Posted on: April 1st, 2022
For a growing number of successful professionals, there’s a strong urge to “pay it forward” by financially supporting causes and organizations that are important to them. Many of you already make regular and sizable charitable contributions. And we know from our research that smart charitable giving is one of the key areas of importance for the affluent today.
Take entrepreneurs, for example. One key reason top entrepreneurs want to become even wealthier is to help other people increase their own success and advance in the world. Consider that more than 70 percent of successful business owners who say they want to be seriously wealthy are charitably inclined. By amassing greater wealth, they see themselves as being able to do more.
But ask yourself this: Have you gotten your family involved in philanthropy?
If not, you could be missing a truly massive opportunity to teach your children and other loved ones about smart financial decision-making and impart key financial values that can guide them throughout their lives.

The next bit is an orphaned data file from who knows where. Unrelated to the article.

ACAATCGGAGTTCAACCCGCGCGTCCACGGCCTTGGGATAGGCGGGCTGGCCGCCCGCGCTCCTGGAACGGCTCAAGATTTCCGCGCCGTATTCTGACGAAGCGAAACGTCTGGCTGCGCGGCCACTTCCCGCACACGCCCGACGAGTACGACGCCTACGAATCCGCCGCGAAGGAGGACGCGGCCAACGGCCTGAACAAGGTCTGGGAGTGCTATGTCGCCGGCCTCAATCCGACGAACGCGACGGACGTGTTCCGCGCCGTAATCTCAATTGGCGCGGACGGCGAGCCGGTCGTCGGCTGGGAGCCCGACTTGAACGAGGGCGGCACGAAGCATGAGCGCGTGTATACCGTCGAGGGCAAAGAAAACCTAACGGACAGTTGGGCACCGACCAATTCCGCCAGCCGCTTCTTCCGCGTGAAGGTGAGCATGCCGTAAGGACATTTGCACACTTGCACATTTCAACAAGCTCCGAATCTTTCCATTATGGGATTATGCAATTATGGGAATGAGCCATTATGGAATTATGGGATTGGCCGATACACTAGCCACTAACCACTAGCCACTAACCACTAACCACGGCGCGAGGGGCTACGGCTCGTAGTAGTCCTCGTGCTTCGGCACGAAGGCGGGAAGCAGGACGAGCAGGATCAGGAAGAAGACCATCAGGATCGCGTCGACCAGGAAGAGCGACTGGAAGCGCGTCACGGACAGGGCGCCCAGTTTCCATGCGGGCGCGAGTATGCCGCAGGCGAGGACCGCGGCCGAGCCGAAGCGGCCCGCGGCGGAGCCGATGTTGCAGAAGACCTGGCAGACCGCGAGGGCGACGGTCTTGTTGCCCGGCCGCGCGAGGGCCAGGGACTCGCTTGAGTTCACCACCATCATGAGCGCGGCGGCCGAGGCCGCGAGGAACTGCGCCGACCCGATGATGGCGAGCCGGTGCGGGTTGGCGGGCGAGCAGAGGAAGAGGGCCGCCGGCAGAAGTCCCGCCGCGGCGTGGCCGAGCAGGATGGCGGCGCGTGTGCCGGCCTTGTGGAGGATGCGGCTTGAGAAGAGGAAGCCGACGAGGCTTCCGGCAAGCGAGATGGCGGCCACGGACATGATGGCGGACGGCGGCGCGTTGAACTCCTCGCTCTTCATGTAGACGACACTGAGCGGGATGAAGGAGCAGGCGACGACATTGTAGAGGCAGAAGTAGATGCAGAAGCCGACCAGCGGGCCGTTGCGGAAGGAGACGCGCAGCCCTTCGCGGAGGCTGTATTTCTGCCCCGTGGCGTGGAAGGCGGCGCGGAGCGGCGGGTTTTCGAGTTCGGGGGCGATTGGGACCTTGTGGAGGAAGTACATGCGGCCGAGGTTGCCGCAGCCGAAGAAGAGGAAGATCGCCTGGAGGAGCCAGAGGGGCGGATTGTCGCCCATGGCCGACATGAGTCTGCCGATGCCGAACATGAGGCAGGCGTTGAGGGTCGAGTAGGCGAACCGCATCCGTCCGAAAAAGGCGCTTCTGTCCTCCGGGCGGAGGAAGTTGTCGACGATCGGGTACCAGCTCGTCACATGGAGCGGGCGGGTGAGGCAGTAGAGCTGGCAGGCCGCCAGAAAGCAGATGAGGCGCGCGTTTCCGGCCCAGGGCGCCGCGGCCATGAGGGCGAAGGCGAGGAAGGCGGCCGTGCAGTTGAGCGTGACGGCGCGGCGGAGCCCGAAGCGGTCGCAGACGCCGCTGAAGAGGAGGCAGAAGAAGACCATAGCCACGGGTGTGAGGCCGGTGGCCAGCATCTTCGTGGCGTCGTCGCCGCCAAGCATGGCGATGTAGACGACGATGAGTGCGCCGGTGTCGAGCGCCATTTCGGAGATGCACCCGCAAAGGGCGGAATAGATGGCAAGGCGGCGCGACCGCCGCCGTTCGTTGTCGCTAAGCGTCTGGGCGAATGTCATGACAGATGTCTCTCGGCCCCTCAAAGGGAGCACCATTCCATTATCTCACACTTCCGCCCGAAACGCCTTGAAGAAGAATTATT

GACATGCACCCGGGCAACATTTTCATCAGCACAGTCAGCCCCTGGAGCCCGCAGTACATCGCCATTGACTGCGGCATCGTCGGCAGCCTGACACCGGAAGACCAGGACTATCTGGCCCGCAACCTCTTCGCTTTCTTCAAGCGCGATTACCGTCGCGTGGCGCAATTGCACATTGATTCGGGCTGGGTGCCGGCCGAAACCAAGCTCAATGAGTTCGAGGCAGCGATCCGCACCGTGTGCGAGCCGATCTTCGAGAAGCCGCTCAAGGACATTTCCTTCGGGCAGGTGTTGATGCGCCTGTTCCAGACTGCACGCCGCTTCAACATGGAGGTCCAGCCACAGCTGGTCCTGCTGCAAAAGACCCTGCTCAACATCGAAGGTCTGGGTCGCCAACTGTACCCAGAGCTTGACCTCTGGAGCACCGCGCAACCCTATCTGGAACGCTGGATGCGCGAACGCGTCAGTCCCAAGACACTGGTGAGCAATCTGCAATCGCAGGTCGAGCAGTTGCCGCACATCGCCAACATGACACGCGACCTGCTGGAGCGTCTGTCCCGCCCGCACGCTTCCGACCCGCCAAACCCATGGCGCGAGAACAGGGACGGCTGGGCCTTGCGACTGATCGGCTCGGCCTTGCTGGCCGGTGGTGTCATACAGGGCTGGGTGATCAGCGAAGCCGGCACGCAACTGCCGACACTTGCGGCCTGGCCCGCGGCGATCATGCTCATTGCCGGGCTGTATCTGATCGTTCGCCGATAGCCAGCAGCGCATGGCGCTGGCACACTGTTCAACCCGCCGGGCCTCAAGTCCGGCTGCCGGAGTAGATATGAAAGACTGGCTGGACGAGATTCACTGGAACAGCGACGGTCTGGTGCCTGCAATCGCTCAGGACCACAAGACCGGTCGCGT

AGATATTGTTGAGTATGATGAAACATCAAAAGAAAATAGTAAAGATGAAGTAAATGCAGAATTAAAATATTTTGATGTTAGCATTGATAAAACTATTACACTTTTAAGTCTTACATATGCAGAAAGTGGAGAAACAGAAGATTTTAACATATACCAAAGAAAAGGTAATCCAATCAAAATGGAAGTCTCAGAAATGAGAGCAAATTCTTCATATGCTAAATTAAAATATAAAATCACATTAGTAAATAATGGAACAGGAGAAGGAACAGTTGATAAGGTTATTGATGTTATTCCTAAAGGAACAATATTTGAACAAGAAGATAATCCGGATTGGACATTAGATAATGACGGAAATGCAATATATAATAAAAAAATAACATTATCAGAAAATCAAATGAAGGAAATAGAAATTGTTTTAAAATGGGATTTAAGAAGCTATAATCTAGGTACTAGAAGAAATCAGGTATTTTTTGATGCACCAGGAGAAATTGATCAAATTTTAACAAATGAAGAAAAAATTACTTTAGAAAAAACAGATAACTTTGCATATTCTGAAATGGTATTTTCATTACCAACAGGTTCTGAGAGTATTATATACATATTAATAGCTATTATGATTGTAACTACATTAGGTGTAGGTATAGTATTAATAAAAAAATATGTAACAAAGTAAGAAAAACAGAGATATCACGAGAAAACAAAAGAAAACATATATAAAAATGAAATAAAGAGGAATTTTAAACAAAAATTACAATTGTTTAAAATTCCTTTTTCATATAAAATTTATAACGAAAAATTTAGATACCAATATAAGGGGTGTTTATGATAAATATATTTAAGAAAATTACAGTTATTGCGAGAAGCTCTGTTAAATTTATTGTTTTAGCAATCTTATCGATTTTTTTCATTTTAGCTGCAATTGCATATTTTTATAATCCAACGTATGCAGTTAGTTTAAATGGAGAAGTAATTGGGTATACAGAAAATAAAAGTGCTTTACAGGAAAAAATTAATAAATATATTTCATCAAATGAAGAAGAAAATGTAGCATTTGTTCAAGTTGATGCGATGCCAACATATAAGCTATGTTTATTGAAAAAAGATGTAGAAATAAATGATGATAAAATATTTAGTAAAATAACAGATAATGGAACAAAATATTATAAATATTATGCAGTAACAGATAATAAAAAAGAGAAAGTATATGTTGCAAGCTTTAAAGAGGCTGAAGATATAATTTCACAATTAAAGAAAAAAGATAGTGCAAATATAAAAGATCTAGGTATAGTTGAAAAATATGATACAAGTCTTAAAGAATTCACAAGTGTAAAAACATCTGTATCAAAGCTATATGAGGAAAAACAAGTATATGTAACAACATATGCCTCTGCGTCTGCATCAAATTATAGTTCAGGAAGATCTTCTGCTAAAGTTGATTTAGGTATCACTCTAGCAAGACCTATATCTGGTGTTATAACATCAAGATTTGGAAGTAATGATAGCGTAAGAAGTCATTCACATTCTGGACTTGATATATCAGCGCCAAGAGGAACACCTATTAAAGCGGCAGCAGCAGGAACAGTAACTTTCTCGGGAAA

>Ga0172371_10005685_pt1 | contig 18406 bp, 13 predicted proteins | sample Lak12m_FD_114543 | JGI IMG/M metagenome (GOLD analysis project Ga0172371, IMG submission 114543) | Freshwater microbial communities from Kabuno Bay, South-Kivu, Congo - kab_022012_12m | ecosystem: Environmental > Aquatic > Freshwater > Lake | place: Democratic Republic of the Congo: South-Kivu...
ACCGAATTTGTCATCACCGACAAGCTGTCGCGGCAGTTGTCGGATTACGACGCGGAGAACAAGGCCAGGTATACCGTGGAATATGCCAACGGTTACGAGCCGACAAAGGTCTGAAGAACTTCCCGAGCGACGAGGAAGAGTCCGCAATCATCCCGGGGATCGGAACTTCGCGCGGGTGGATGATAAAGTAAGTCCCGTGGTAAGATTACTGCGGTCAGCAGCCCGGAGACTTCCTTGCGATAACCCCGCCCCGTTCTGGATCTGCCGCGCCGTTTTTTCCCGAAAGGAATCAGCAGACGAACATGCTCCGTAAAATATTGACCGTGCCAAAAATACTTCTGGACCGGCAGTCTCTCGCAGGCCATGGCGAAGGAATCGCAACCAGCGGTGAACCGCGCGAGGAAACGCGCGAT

Research into the affluent reveals that many high-net-worth individuals belong to a personality profile called the Family Steward. That means their deepest financial concerns are focused on taking care of their family and ensuring they enjoy lives that are financially stable and financially responsible. Chances are, you have some or all of the key traits of a Family Steward.
Family philanthropy is one great way to fulfill your Family Steward role. That’s because there are lots of benefits to engaging family in charitable giving, such as:
To decide how best to involve family members, consider factors such as their ages, levels of maturity and independence, and interests. For example, you might involve younger children only peripherally. But as they grow older and see more of the world— and if their interest grows with them—you might broaden their roles in and influence over the family giving. The point is that family members across the board can potentially be brought into your charitable giving to some extent.